• The problem is not being unfair to Mac uses, but accurately reflecting the scope of this article. If its scope is to include Mac games, as it probably should, then the current title is not reflective of that. Powers T 01:07, 24 December 2011 (UTC)
  • Oppose per JohnnyMrNinja. In American English, at least in highly reputable sources, console games are not included in computer games, but are included in video games. So according to that, this move would obviously be a good idea because it's the common name. In British English "computer game" does include console games, which makes it a bad title for this article and suggests that Computer game should be a disambiguation page instead. I don't like the current title but the proposed title is worse. – Pnm (talk) 23:43, 22 December 2011 (UTC)
Comment - Even if the article were confined to American English, I'm not so sure I would agree with the move even then. Although console games are separate in the U.S., the term "computer" can apply to a wider range of devices beyond the console that are not currently mentioned in the article. GoneIn60 (talk) 19:29, 23 December 2011 (UTC)

There are 62,262,000 people in the United Kingdom and 312,833,000 people in the United States of America. So five times as many people only say "computer" when they mean a personal computer, not a video game on something other than a personal computer. Canada has 34,692,000 and Australia has 22,800,812, with New Zealand having 4,414,400 people. If anyone is from one of those nations, can you tell us what they call it there? We should go by what most people in the world call something, not just what one group calls them in one nation. Dream Focus 19:37, 25 December 2011 (UTC)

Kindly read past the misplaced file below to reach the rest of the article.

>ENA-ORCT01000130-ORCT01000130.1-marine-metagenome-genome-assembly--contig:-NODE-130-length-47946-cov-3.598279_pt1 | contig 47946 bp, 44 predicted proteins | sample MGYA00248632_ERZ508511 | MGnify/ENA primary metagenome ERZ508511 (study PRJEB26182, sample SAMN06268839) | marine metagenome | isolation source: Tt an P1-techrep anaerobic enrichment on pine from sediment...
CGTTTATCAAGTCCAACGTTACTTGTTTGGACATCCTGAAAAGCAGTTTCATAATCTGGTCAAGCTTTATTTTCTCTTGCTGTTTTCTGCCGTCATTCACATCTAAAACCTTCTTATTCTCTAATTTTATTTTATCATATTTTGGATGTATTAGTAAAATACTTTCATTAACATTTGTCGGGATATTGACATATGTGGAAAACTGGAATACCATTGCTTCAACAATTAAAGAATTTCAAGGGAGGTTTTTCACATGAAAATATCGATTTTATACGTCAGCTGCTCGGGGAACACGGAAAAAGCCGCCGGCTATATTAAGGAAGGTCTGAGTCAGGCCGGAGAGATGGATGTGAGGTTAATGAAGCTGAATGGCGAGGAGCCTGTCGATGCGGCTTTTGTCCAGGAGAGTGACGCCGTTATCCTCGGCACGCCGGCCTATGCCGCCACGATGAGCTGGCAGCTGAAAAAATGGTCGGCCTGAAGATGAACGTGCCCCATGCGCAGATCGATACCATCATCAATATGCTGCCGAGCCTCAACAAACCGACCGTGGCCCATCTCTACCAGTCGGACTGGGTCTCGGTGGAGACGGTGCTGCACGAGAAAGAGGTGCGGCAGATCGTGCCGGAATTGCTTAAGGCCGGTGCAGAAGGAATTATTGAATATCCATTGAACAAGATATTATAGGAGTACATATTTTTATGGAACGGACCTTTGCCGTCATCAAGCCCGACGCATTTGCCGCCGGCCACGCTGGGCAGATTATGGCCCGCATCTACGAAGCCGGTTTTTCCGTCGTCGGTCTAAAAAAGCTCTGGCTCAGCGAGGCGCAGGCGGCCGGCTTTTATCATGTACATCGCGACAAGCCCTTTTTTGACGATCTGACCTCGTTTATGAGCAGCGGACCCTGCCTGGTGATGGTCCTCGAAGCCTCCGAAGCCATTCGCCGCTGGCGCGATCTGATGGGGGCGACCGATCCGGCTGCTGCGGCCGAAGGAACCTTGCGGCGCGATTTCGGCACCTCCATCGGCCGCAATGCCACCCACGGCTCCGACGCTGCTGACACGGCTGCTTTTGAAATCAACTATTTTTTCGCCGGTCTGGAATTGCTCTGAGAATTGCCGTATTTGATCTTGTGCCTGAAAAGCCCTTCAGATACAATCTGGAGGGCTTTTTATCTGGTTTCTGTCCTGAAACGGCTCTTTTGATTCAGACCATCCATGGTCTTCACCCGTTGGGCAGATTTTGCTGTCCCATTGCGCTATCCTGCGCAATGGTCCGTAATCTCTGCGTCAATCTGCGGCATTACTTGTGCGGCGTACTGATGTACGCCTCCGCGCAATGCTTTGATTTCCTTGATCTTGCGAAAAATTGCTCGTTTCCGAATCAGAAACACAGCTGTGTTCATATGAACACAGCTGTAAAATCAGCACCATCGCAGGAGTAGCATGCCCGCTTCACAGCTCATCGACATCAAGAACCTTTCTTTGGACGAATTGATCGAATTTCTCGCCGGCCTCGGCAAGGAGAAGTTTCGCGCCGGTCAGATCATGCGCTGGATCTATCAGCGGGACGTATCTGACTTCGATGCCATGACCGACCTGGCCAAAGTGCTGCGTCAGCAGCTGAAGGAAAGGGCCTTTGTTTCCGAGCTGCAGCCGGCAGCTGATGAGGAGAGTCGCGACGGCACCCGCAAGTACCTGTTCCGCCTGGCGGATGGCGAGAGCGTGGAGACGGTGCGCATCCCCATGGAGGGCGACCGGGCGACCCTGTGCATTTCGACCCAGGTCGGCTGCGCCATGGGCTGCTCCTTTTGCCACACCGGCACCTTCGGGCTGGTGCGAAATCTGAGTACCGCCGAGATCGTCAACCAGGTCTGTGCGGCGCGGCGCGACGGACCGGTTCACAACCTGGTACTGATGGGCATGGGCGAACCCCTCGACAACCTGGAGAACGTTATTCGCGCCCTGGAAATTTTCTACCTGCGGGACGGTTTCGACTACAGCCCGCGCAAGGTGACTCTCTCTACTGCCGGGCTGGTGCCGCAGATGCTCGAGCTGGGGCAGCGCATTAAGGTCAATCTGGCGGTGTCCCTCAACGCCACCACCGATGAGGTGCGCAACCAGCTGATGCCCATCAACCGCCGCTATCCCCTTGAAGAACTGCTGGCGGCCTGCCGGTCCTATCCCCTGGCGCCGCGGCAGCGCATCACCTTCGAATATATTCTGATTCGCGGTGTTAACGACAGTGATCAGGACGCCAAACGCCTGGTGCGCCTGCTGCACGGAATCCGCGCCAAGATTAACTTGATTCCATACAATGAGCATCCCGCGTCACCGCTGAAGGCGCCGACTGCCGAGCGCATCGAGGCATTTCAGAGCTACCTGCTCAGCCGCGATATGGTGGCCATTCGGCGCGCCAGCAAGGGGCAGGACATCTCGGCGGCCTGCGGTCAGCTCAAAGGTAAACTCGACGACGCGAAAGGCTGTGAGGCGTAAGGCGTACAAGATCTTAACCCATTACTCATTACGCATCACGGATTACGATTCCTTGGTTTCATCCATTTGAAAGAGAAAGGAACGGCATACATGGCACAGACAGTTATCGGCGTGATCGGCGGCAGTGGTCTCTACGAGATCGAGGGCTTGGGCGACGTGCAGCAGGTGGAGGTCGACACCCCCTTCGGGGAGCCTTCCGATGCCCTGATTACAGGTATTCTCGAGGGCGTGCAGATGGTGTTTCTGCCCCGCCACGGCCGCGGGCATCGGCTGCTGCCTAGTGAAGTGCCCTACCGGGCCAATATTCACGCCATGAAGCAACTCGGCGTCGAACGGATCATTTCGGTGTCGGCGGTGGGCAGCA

The above discussion is preserved as an archive of a requested move. Please do not modify it. Subsequent comments should be made in a new section on this talk page. No further edits should be made to this section.

Another issue[edit]

Should every single article with (computer game) in its title be renamed (video game)? Why not (PC game) if its only for the personal computer? [1] Dream Focus 19:12, 25 December 2011 (UTC)

Digital signal processor[edit]

The original Sound Blaster's DSP wasn't a digital signal processor. It was a "digital sound processor" (nothing more than a common micro-controller), it was a marketing move. — Preceding unsigned comment added by 82.155.194.191 (talk) 07:08, 12 June 2014 (UTC)

This feels too US-centric.[edit]

I don't actually know how to fix that, but as someone who might just squeeze into the "bedroom coder"[1] set mentioned early on in the article I think that the experience and progression described here wasn't quite the same in Europe. In the UK we seemed to move straight from "Pong" on a TV to "ZX81", though perhaps the more affluent kids saw intermediate stages.

[1] I did code in my bedroom, and the games did sell commercially. They are probably all now rightfully forgotten. — Preceding unsigned comment added by 82.36.223.243 (talk) 23:21, 5 September 2014 (UTC)

Ref idea[edit]

czar  16:31, 1 May 2015 (UTC)